How to Choose a Pesticide Residue Testing Lab
(By Diane Baxter, from June 1986 Pesticides and You)
When do you need a laboratory?
If you foresee finding yourself in court, because of property damage or possible health effects, you will need to document pesticide exposure.
Will positive results establish a link between health effects and pesticide exposure?
Not necessarily. Although cause and effect are difficult to establish, testing may detect the presence of the chemical in the physical or biological environment, thus strengthening a case.
Environmental testing--soil, water, air, surface swabs, wood scrapings, carpet samples, etc., and/or
Biological testing--blood, urine, even fat biopsies.
The biological tests required depend on the chemical involved. For example, a blood test can detect acetylcholinesterase enzyme depression caused by organophosphate poisoning. Phenoxy acid residues, however, are measured in the urine. Organochlorines can sometimes be detected in the blood, but 100 to 300 times more may be detected in fat tissue.
What analytical methodology must the laboratory be able to perform?
The lab should be using validated methods of analysis for the particular pesticide, such as those published in the Pesticide Analytical Manual, in the Association of Official Analytical Chemists Manual, or by EPA. It should have an internal quality assurance program in place to make sure instruments and personnel are performing well. Check samples should be run on positive or borderline positive samples.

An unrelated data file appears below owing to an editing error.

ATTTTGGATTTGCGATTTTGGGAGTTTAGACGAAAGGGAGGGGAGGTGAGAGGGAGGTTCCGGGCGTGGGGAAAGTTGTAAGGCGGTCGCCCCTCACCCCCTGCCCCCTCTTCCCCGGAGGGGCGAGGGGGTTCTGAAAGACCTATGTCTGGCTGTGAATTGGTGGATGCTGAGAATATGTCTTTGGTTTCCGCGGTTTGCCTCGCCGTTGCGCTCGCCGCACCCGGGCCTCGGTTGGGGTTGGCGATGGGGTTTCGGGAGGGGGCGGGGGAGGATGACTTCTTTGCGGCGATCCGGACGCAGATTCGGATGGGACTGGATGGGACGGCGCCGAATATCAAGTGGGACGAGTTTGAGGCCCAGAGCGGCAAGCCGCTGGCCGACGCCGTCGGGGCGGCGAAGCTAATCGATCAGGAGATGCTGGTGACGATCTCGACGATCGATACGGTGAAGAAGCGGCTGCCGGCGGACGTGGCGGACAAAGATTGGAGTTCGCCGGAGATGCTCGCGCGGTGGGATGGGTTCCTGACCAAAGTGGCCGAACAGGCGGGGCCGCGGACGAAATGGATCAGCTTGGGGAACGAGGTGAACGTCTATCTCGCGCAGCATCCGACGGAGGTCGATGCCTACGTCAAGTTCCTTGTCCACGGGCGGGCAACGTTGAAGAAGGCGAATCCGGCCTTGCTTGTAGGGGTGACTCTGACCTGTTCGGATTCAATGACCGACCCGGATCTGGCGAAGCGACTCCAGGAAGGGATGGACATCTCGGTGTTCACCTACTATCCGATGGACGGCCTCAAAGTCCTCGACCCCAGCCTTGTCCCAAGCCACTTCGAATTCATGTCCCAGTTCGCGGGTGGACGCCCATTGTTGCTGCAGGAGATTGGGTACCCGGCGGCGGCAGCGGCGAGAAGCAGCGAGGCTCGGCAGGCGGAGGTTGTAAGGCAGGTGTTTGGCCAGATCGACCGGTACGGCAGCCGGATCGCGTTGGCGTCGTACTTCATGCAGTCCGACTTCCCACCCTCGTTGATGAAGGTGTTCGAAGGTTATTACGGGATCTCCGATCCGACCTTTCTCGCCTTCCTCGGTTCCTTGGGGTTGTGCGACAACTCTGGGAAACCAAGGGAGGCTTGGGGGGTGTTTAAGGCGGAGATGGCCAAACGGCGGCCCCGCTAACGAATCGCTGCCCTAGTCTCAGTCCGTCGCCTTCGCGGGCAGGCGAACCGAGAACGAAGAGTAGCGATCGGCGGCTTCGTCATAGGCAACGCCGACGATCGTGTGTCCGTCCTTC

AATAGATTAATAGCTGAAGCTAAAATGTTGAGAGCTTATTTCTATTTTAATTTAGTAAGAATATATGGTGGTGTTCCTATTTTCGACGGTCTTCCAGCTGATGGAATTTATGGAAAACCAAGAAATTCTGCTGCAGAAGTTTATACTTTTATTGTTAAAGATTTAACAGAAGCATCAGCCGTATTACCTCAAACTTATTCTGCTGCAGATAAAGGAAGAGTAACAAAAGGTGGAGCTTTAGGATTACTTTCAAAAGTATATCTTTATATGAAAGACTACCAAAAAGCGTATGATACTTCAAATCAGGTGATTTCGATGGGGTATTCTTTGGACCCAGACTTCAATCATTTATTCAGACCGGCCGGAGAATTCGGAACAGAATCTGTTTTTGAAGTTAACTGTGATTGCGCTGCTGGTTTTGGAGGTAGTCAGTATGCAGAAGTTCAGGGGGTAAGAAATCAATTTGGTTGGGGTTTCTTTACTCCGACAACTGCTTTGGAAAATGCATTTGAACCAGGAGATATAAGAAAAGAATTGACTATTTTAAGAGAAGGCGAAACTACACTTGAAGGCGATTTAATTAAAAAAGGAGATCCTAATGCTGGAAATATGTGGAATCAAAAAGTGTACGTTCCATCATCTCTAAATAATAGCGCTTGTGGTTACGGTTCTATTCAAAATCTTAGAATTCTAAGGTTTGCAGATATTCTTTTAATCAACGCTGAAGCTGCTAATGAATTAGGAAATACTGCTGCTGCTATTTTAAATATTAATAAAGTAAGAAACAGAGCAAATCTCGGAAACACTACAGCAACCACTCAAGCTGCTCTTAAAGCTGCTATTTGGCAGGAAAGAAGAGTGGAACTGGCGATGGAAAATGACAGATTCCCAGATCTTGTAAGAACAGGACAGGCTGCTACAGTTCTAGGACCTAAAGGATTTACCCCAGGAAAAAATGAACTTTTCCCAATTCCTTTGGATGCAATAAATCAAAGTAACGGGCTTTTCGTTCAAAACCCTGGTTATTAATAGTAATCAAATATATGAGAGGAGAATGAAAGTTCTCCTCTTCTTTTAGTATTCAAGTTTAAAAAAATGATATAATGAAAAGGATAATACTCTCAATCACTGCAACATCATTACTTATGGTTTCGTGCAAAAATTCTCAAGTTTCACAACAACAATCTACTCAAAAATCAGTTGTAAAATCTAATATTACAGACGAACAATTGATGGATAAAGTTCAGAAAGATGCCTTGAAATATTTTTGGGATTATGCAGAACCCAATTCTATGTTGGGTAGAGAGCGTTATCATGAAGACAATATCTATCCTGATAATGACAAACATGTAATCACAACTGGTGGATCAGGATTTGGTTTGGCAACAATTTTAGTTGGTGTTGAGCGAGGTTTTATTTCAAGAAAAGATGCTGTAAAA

What else should you know about the method used to detect pesticide residues?
In consultation with an independent scientist, either a toxicologist or an analytical chemist, determine how sensitive the method of analysis must be to be useful to you, and then determine whether the lab can perform reliable measurements at that level.
How should results be reported to me?
Numerical data should be reported in clearly identifiable units, for example, milligrams per liter, parts-per-million, etc. The laboratory should provide you with information about the adequacy of the method chosen for analysis, including percent recovery of spiked samples, results of a standard curve, and results of assay blanks.